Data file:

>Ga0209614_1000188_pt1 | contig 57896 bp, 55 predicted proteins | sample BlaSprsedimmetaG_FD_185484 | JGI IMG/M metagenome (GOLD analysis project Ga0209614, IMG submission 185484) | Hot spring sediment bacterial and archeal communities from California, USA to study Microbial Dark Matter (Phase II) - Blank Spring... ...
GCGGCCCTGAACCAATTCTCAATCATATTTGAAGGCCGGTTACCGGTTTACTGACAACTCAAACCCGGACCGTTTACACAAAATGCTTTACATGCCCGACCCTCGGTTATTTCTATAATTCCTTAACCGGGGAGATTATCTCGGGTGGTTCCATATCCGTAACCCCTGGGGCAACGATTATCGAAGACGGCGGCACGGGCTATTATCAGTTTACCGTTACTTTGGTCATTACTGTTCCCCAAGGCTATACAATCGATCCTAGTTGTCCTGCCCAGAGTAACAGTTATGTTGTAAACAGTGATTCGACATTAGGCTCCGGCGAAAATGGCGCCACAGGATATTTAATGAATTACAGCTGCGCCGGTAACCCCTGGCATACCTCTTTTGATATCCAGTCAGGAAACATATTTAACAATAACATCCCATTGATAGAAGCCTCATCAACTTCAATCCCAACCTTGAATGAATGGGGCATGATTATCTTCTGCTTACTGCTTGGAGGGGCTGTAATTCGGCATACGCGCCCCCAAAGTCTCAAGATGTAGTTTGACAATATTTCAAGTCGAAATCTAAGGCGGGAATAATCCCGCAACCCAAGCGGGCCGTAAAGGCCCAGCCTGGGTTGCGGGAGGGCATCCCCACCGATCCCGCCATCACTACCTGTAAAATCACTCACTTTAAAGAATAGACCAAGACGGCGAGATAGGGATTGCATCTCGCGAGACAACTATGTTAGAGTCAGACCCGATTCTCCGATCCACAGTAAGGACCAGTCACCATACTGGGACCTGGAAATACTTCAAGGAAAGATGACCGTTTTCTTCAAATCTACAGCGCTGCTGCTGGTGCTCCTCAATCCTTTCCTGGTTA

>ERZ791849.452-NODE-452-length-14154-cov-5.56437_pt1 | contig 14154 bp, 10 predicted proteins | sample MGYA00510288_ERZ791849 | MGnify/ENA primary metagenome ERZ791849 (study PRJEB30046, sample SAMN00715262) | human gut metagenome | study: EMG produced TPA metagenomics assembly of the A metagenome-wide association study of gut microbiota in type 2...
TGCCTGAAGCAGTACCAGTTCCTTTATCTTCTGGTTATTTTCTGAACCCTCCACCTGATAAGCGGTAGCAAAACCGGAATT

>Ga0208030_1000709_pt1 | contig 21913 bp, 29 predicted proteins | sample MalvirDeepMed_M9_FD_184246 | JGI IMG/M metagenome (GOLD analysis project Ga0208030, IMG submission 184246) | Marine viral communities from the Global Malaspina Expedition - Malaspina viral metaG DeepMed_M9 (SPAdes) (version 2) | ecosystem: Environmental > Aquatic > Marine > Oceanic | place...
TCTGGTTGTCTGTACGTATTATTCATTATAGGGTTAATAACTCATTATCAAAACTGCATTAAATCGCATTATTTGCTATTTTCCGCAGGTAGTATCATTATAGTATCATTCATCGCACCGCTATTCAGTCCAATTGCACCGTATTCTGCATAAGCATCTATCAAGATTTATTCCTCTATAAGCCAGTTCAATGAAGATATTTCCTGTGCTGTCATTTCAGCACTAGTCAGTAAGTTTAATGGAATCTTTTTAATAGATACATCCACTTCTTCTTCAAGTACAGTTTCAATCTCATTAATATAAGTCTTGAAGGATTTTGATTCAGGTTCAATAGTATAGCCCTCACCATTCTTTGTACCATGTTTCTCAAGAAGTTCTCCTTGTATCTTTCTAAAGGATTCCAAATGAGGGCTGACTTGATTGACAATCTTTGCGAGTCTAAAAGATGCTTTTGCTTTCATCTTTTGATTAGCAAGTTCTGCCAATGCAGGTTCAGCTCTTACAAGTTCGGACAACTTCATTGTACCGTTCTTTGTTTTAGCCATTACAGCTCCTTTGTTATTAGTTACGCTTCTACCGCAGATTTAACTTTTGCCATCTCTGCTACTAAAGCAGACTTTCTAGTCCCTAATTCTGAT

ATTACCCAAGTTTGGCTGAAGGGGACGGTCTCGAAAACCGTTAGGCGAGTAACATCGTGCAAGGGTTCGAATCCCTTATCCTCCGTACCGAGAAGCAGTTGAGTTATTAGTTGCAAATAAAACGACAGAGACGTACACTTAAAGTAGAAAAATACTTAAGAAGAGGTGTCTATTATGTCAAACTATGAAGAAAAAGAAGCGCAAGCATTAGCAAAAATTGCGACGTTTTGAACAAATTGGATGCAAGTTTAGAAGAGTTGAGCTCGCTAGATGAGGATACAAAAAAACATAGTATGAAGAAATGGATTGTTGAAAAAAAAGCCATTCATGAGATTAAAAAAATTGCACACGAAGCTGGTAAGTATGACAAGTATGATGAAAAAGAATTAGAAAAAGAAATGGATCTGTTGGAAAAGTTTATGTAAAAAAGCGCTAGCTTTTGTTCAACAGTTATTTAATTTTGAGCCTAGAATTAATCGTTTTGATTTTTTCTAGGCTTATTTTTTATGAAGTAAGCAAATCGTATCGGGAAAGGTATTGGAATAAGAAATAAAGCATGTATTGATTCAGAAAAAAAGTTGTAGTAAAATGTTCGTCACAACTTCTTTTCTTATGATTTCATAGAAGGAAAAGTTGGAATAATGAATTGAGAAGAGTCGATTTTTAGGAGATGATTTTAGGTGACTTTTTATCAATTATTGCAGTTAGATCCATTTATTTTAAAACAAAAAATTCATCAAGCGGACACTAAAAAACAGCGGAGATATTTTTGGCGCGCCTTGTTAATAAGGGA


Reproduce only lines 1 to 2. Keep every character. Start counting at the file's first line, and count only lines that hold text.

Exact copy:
>Ga0209614_1000188_pt1 | contig 57896 bp, 55 predicted proteins | sample BlaSprsedimmetaG_FD_185484 | JGI IMG/M metagenome (GOLD analysis project Ga0209614, IMG submission 185484) | Hot spring sediment bacterial and archeal communities from California, USA to study Microbial Dark Matter (Phase II) - Blank Spring... ...
GCGGCCCTGAACCAATTCTCAATCATATTTGAAGGCCGGTTACCGGTTTACTGACAACTCAAACCCGGACCGTTTACACAAAATGCTTTACATGCCCGACCCTCGGTTATTTCTATAATTCCTTAACCGGGGAGATTATCTCGGGTGGTTCCATATCCGTAACCCCTGGGGCAACGATTATCGAAGACGGCGGCACGGGCTATTATCAGTTTACCGTTACTTTGGTCATTACTGTTCCCCAAGGCTATACAATCGATCCTAGTTGTCCTGCCCAGAGTAACAGTTATGTTGTAAACAGTGATTCGACATTAGGCTCCGGCGAAAATGGCGCCACAGGATATTTAATGAATTACAGCTGCGCCGGTAACCCCTGGCATACCTCTTTTGATATCCAGTCAGGAAACATATTTAACAATAACATCCCATTGATAGAAGCCTCATCAACTTCAATCCCAACCTTGAATGAATGGGGCATGATTATCTTCTGCTTACTGCTTGGAGGGGCTGTAATTCGGCATACGCGCCCCCAAAGTCTCAAGATGTAGTTTGACAATATTTCAAGTCGAAATCTAAGGCGGGAATAATCCCGCAACCCAAGCGGGCCGTAAAGGCCCAGCCTGGGTTGCGGGAGGGCATCCCCACCGATCCCGCCATCACTACCTGTAAAATCACTCACTTTAAAGAATAGACCAAGACGGCGAGATAGGGATTGCATCTCGCGAGACAACTATGTTAGAGTCAGACCCGATTCTCCGATCCACAGTAAGGACCAGTCACCATACTGGGACCTGGAAATACTTCAAGGAAAGATGACCGTTTTCTTCAAATCTACAGCGCTGCTGCTGGTGCTCCTCAATCCTTTCCTGGTTA